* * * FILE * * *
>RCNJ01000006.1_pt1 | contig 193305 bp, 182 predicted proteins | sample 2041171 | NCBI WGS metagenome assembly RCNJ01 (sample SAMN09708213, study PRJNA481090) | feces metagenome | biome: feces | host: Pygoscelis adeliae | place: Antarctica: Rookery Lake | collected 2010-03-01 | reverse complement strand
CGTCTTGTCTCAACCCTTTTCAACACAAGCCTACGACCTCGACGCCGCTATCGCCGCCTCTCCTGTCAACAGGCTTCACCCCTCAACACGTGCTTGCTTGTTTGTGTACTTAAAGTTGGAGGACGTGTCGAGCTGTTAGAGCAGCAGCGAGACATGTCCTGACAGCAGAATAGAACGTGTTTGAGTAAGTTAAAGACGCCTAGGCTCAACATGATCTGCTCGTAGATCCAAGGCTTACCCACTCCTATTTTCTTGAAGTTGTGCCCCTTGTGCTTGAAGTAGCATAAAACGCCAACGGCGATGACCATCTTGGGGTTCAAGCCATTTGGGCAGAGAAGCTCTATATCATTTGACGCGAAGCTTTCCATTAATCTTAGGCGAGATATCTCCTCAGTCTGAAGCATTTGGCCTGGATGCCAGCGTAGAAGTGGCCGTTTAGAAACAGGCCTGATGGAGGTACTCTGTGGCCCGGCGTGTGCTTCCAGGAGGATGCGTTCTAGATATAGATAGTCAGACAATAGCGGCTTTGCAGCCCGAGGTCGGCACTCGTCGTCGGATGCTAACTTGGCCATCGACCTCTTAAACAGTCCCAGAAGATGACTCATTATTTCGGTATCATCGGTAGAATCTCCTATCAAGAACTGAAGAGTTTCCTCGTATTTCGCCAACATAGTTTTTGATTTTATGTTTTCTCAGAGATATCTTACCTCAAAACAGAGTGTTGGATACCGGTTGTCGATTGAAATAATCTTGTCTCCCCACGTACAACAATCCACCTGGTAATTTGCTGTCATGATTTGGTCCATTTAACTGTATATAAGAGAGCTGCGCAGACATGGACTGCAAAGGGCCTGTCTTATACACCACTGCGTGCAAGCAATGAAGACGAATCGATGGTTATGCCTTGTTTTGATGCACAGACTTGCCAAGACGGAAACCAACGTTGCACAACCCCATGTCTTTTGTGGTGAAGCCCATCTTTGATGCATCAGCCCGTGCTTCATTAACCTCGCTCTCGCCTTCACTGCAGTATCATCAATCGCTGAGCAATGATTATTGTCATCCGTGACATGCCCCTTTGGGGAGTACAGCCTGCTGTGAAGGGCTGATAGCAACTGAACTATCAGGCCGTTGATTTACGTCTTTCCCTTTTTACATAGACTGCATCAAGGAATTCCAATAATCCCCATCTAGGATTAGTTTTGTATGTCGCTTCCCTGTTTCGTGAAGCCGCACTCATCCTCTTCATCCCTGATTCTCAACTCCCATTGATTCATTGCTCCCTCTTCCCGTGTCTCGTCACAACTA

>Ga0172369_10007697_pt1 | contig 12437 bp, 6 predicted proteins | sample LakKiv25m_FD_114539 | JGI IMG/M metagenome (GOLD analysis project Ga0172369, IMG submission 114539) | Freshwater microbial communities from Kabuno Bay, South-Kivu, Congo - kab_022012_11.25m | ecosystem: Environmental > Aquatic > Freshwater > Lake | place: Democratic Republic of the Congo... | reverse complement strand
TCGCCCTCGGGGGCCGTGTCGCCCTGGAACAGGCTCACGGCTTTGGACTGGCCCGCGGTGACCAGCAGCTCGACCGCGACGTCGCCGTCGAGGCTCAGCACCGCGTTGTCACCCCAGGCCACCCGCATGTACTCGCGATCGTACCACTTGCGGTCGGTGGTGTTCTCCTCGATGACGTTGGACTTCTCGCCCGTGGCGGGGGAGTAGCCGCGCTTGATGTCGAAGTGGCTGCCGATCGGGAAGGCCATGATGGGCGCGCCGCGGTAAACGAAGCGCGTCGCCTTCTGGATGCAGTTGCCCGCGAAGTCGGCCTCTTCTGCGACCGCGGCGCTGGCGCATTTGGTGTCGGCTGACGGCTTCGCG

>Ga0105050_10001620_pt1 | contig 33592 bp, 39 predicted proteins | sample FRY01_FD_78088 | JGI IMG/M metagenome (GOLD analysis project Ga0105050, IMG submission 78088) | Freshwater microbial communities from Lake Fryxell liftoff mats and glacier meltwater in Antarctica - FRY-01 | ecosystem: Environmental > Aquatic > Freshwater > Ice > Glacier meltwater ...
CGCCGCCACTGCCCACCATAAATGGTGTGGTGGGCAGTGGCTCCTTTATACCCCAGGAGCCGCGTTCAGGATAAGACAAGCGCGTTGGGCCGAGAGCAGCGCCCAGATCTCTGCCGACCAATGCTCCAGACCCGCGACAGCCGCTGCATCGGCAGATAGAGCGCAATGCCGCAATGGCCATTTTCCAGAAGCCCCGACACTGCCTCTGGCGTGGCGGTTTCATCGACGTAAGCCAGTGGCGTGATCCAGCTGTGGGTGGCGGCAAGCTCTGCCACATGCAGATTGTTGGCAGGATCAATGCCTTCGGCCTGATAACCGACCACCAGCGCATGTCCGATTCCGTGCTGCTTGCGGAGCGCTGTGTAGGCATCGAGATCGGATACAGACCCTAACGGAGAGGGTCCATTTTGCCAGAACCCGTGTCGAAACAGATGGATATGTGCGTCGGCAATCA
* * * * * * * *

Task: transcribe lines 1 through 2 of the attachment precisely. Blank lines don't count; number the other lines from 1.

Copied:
>RCNJ01000006.1_pt1 | contig 193305 bp, 182 predicted proteins | sample 2041171 | NCBI WGS metagenome assembly RCNJ01 (sample SAMN09708213, study PRJNA481090) | feces metagenome | biome: feces | host: Pygoscelis adeliae | place: Antarctica: Rookery Lake | collected 2010-03-01 | reverse complement strand
CGTCTTGTCTCAACCCTTTTCAACACAAGCCTACGACCTCGACGCCGCTATCGCCGCCTCTCCTGTCAACAGGCTTCACCCCTCAACACGTGCTTGCTTGTTTGTGTACTTAAAGTTGGAGGACGTGTCGAGCTGTTAGAGCAGCAGCGAGACATGTCCTGACAGCAGAATAGAACGTGTTTGAGTAAGTTAAAGACGCCTAGGCTCAACATGATCTGCTCGTAGATCCAAGGCTTACCCACTCCTATTTTCTTGAAGTTGTGCCCCTTGTGCTTGAAGTAGCATAAAACGCCAACGGCGATGACCATCTTGGGGTTCAAGCCATTTGGGCAGAGAAGCTCTATATCATTTGACGCGAAGCTTTCCATTAATCTTAGGCGAGATATCTCCTCAGTCTGAAGCATTTGGCCTGGATGCCAGCGTAGAAGTGGCCGTTTAGAAACAGGCCTGATGGAGGTACTCTGTGGCCCGGCGTGTGCTTCCAGGAGGATGCGTTCTAGATATAGATAGTCAGACAATAGCGGCTTTGCAGCCCGAGGTCGGCACTCGTCGTCGGATGCTAACTTGGCCATCGACCTCTTAAACAGTCCCAGAAGATGACTCATTATTTCGGTATCATCGGTAGAATCTCCTATCAAGAACTGAAGAGTTTCCTCGTATTTCGCCAACATAGTTTTTGATTTTATGTTTTCTCAGAGATATCTTACCTCAAAACAGAGTGTTGGATACCGGTTGTCGATTGAAATAATCTTGTCTCCCCACGTACAACAATCCACCTGGTAATTTGCTGTCATGATTTGGTCCATTTAACTGTATATAAGAGAGCTGCGCAGACATGGACTGCAAAGGGCCTGTCTTATACACCACTGCGTGCAAGCAATGAAGACGAATCGATGGTTATGCCTTGTTTTGATGCACAGACTTGCCAAGACGGAAACCAACGTTGCACAACCCCATGTCTTTTGTGGTGAAGCCCATCTTTGATGCATCAGCCCGTGCTTCATTAACCTCGCTCTCGCCTTCACTGCAGTATCATCAATCGCTGAGCAATGATTATTGTCATCCGTGACATGCCCCTTTGGGGAGTACAGCCTGCTGTGAAGGGCTGATAGCAACTGAACTATCAGGCCGTTGATTTACGTCTTTCCCTTTTTACATAGACTGCATCAAGGAATTCCAATAATCCCCATCTAGGATTAGTTTTGTATGTCGCTTCCCTGTTTCGTGAAGCCGCACTCATCCTCTTCATCCCTGATTCTCAACTCCCATTGATTCATTGCTCCCTCTTCCCGTGTCTCGTCACAACTA